The best of Milan Design Week 2016:beautiful materials and cleverly crafted furniture

“Materiality” was the buzzword as plastics, glass slabs, marble, copper, wood and crystal starred at Italy’s designfest for the home. We pick some of our favourite ideas...

From pastel plastic bunny chairs at about £70 each from qeeboo.com to £30,000 hand-painted folksy limited-edition fridges by Smeg for Dolce & Gabbana, there were plenty of surprises at Milan Design Week. This international event filled 300 venues all over Italy’s design capital — from palazzos, churches and former warehouses, to an ice cream parlour and the back of a van.

Dwarfing them all was the 55th Salone Internazionale del Mobile, the international furniture fair in its 20 hi-tech exhibition halls, all silvery metal and glass, on the outskirts of the city. This year’s fair had a record 372,151 visitors, nearly 70 per cent from abroad.

Big continental brands vied for most exotic stand — here an enclave of giant designer “talking heads” on video, there a modernist villa — parading colourful furniture with strongly figured upholstery, steel frames, asymmetric shapes and wire woven into jazzy ethnic motifs. There was even a stained-glass sideboard.

As a welcome counterpoint were quieter, considered designs from the UK, notably from SCP of Shoreditch, whose new sofas by top designers displayed the skilled handiwork of the firm’s Norfolk workshops.

CAREFUL CRAFTING

“Materiality” was the buzzword and materials took centre stage, usually with the help of technology and sometimes a good dollop of craft. Architect David Chipperfield, creative director of Italian furniture brand Driade, discussed design with Deyan Sudjic, director of the Design Museum in London. Chipperfield argued that materiality is the essence of design and key to longevity — “beautiful materials carefully crafted make furniture you will love to keep”.

French celebrity designer Philippe Starck made a plea for individuality. He needn’t have worried — Milan Design Week couldn’t have been more eclectic. Kartell showed off a new kind of plastic. Made from plant waste, it can be injection-moulded like polycarbonate, and a chair, by Antonio Citterio, proved it. Elsewhere, traditional materials held their own. The stunning Prism seat was simply flat slabs of glass bonded with today’s miracle glues, for Glas Italia by by Tokujin Yoshioka.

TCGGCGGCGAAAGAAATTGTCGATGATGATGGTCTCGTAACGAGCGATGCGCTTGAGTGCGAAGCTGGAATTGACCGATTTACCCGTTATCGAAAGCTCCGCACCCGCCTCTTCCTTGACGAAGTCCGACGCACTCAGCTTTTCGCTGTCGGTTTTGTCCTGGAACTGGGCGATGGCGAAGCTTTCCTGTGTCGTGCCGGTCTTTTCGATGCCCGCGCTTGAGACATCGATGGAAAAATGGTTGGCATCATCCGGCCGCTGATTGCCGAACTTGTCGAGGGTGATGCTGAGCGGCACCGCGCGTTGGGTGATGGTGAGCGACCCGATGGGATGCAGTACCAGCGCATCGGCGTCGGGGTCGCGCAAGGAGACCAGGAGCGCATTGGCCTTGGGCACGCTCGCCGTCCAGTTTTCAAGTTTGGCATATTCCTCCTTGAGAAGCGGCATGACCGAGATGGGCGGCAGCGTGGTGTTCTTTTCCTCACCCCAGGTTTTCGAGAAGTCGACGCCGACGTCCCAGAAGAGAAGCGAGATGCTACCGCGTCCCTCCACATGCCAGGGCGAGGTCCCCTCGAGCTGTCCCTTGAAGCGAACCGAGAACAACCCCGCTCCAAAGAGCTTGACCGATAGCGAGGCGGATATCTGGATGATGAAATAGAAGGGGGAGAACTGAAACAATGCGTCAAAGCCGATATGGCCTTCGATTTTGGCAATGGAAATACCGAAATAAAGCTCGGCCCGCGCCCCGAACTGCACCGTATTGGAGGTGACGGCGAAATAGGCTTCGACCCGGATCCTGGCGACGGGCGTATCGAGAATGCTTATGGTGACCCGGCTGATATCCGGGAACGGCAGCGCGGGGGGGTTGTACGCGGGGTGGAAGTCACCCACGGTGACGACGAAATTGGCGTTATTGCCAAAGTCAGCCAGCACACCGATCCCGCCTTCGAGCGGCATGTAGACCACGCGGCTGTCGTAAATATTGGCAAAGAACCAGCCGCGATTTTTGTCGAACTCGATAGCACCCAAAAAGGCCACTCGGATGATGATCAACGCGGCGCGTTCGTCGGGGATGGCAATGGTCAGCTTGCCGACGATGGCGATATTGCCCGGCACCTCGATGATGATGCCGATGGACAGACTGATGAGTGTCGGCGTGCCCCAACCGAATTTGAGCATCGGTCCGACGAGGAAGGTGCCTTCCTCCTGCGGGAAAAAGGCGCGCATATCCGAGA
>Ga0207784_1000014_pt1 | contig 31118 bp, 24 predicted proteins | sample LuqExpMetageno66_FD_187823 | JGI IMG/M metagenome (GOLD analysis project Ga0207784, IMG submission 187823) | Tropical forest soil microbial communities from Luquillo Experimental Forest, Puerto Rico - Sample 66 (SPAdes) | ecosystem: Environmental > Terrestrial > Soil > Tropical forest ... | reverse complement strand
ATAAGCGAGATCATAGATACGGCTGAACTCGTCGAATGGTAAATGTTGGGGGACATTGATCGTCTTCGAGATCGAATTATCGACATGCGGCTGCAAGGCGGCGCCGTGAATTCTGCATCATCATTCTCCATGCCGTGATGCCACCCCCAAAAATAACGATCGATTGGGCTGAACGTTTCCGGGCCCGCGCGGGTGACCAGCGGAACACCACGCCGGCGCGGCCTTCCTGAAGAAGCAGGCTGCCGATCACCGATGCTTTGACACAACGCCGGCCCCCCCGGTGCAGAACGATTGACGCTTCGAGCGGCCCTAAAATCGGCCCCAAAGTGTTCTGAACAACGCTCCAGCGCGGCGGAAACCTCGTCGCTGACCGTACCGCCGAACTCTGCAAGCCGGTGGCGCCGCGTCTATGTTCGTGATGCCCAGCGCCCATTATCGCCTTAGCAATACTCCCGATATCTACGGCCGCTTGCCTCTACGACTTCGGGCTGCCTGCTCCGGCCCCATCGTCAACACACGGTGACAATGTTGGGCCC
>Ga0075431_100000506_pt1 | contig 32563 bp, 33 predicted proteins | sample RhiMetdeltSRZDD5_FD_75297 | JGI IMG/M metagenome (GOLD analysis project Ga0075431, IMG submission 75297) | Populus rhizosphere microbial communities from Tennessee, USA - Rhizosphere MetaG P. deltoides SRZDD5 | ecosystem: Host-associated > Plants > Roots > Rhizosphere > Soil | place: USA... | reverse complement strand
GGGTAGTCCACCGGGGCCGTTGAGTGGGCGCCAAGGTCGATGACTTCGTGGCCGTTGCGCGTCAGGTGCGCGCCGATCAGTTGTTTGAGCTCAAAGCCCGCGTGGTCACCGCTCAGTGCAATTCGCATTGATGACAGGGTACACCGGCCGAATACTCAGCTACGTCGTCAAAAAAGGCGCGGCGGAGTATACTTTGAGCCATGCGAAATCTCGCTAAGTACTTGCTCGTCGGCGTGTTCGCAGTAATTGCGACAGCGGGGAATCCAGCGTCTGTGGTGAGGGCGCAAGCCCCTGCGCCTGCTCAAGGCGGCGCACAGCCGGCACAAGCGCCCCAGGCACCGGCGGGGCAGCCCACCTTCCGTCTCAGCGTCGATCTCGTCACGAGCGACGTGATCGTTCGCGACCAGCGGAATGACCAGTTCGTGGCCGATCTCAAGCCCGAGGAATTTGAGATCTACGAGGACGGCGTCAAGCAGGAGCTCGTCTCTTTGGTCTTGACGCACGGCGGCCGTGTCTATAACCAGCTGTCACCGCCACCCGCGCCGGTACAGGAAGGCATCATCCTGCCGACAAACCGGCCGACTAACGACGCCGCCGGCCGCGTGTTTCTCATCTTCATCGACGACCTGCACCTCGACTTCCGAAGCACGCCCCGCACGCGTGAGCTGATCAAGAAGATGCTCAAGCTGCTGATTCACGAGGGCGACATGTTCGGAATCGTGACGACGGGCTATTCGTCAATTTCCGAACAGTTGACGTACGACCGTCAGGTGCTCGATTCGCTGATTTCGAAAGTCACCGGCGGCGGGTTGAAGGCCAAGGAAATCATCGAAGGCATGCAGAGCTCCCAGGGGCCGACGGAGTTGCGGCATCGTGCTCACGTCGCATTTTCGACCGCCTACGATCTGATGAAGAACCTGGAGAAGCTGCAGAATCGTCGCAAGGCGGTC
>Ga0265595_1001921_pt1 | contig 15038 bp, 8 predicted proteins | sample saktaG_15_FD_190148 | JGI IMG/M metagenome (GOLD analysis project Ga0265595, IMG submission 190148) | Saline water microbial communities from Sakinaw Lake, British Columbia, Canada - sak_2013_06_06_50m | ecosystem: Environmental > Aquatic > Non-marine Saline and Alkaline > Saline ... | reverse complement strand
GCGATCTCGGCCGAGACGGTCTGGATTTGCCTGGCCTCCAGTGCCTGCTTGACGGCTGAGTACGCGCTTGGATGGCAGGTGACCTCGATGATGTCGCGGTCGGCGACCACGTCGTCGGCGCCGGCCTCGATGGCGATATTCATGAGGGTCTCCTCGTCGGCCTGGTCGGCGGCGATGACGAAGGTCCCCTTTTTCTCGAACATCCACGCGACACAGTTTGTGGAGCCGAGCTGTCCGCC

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Green is for go: the Aquario sideboard by the Campana Brothers of Brazil for BD Barcelona Design and is available at Chaplins


Thin sheets of wood were stitched together for a seat as tailored as a suit, from BD Barcelona Design. Timber was richly crafted by Britain’s John Alfredo Harris, whose chair, with padded bands of leather by Bill Amberg, seemed poised for takeoff. All around, tubular and square-section metal made striking frames for comfy upholstery or supports for eye-catching tables.

Marble shone in a six-ton chair by Paul Cocksedge carved from a single block at Dutch brand Moooi. Swarovski commissioned top designers to create exquisite vases, candle holders, bowls and trays, mixing wood, metal and resin with its Austrian crystal. Expect these pieces in London this autumn.

MATERIAL BOY

Londoner Tom Dixon called his whole collection Materiality. Marble, wood, plastic, glass, iron, brass and copper are his basic building blocks, he says. Multiples of his newest lights — shimmering assemblies of huge lenses, blown glass and metallised foils — were suspended in a vast baroque rotunda, converted into a kitchen/restaurant. Visitors ate at monumental slabs of Caesarstone, a composite quartz material that mimics all kinds of stone.

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Materiality: Tom Dixon's newest lights were suspended in a vast baroque rotunda, converted into a kitchen/restaurant

As always, Milan had its mad moments, such as illuminated graphics for a “new forest” that Dutch designer Maarten Baas is planting in Holland. Its carefully structured tree canopy, seen from above via Google Maps, will reveal a message — but only in 200 years. “The planet is my canvas,” says the designer. Elsewhere were levitating stone slabs and an “internet enabled” sofa.

MILAN IN LONDON

  • Kartell, 223 Brompton Road, SW3
  • A new Moooi showroom opens soon at 23 Great Titchfield Street, W1
  • Cassina, 242 Brompton Rd, SW3
  • Moroso, 7-15 Rosebery Ave, EC1
  • Poltrona Frau, 147-153 Fulham Road, SW3
  • SCP, 135-139 Curtain Rd, EC2
  • A Smeg showroom comes to London soon

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